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March 11, 1994

March 11, 1994

The Hockey News has been providing the most comprehensive coverage of the world of hockey since 1947. In each issue, you'll find news, features and opinions about the NHL and leagues across North America and the world.

IN THIS ISSUE

Slaney trying to prove he’s a cut above the rest

Joe Slaney reads the newspaper and watches the highlights on television, but the real confirmation his son John has arrived will come from his scissors. When a customer comes into his St. John’s Nfld., barber shop and orders a haircut with a Washington Capitals’ logo shaved in, Joe will know his boy has hit the big time. “I’ve gotten (requests) for the Montreal Canadiens and Boston Bruins,” Joe Slaney said, “but I’ve never got one for the Washington Capitals.” Until recently, John Slaney had spent most of his pro career in the American League. The ninth overall pick in 1990, Slaney was the highest Capitals’ draft choice since Scott Stevens was selected fifth in 1982. Naturally expectations for the former star of the Ontario League’s Cornwall Royals were high. But Slaney’s development stalled after…

IN THIS ISSUE

Vitali signs: Improving Prokhorov brings luck, too

Vitali Prokhorov’s personal statistics during his first two seasons as a St. Louis Blue aren’t exactly awe-inspiring, but the good things that happen in games he plays are impressive. Through Feb. 27, Prokhorov had 14 goals and 21 points in 59 games with the Blues. The team was 11-3-1 in the 15 games the Moscow native scored at least one point and was 9-2-0 when he scored a goal. A statistician will tell you those numbers aren’t significant, but Prokhorov’s teammates like what they see. “He’s a pretty good hockey player,” Brendan Shanahan said. “Everybody talks about the transition and he’s starting to come around.” Prokhorov, 27, has been one of the Blues’ best forwards of late. After scoring two goals and an assist in an 11-1 drubbing of the Ottawa Senators Feb. 26,…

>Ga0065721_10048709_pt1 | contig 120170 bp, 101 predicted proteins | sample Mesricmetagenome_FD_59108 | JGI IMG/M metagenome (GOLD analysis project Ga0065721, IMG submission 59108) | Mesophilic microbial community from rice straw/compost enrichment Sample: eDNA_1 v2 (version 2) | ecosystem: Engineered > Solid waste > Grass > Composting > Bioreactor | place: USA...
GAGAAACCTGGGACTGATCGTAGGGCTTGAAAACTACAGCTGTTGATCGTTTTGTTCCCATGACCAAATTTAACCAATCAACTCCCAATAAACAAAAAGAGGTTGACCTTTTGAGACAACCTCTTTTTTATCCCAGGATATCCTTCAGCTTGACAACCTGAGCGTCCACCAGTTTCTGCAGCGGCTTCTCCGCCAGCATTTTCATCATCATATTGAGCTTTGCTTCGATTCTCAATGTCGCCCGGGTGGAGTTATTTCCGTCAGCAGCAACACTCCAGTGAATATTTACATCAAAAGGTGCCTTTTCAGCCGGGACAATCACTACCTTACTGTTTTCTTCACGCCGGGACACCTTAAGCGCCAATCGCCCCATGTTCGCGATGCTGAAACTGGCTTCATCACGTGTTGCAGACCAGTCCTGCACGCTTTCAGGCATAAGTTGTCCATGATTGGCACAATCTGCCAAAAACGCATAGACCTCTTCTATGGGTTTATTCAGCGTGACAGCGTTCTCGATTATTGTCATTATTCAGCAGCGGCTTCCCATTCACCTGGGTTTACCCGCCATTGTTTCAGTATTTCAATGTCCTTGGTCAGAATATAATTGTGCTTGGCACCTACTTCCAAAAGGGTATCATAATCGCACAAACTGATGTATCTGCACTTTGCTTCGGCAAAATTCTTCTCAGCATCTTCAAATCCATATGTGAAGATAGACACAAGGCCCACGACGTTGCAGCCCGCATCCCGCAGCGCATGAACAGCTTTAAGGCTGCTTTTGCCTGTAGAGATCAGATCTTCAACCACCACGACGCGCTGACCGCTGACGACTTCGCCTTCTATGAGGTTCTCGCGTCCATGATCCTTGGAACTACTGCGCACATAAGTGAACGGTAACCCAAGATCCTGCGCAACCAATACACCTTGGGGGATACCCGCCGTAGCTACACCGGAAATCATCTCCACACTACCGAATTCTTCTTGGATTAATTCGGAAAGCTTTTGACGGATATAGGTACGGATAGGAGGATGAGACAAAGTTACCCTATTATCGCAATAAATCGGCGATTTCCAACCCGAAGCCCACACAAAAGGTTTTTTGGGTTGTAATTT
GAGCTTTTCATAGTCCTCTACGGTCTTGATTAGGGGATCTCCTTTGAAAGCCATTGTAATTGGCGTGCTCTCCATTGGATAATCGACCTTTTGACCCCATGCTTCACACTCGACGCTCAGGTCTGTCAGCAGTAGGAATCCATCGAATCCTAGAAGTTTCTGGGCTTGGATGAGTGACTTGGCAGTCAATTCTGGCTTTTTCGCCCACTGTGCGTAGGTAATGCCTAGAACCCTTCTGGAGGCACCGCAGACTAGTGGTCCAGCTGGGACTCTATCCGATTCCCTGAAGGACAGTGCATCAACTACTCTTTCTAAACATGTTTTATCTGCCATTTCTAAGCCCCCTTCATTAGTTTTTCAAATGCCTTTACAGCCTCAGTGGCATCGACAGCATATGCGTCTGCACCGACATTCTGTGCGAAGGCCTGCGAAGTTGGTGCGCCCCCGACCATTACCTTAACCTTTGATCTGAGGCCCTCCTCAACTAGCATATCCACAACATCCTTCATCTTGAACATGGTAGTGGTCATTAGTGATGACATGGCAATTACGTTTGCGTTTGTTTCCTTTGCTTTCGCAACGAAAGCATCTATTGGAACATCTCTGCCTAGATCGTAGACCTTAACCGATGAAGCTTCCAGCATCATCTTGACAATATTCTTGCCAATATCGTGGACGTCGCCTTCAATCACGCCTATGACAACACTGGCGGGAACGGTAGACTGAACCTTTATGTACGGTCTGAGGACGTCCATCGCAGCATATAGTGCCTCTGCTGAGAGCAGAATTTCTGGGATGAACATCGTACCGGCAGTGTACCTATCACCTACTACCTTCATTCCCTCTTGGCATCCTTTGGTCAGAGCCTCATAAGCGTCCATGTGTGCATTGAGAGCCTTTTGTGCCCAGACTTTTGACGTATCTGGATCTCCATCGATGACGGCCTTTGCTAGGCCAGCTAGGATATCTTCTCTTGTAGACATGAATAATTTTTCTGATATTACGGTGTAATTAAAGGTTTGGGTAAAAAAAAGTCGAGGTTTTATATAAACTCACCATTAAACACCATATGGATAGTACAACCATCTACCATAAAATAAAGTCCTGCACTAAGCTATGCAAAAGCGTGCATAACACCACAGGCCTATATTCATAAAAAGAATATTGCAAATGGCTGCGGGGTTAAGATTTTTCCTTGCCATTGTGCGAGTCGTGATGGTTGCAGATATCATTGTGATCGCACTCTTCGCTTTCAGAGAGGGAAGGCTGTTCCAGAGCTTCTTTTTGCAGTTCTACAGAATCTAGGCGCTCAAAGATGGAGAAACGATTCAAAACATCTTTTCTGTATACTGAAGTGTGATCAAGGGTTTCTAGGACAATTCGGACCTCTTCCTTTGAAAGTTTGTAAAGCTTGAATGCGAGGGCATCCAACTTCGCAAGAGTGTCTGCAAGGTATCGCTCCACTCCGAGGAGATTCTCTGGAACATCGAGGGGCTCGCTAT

IN THIS ISSUE

CLASSIFIED

IN THIS ISSUE

Cornwall’s Ace Corbet rolls with the punches

When the Quebec Nordiques decided in training camp that Rene Corbet would benefit from a year in the American League, the rookie left winger took the positive approach. He knew he’d be able to learn the pro game while working on his deficiencies at the same time. His skating needed to improve. So did his defensive game. But in his time with the Cornwall Aces, Corbet has learned another important lesson: Change is a constant and only those who adapt advance. Corbet was the Nordiques’ second-round pick (24th overall) in the 1991 entry draft. He started the season on the left side of slick playmaking center Michel Mongeau with Denis Chasse on the right side. Corbet scored six goals in the first seven games and was the AHL’s first rookie of the week. But…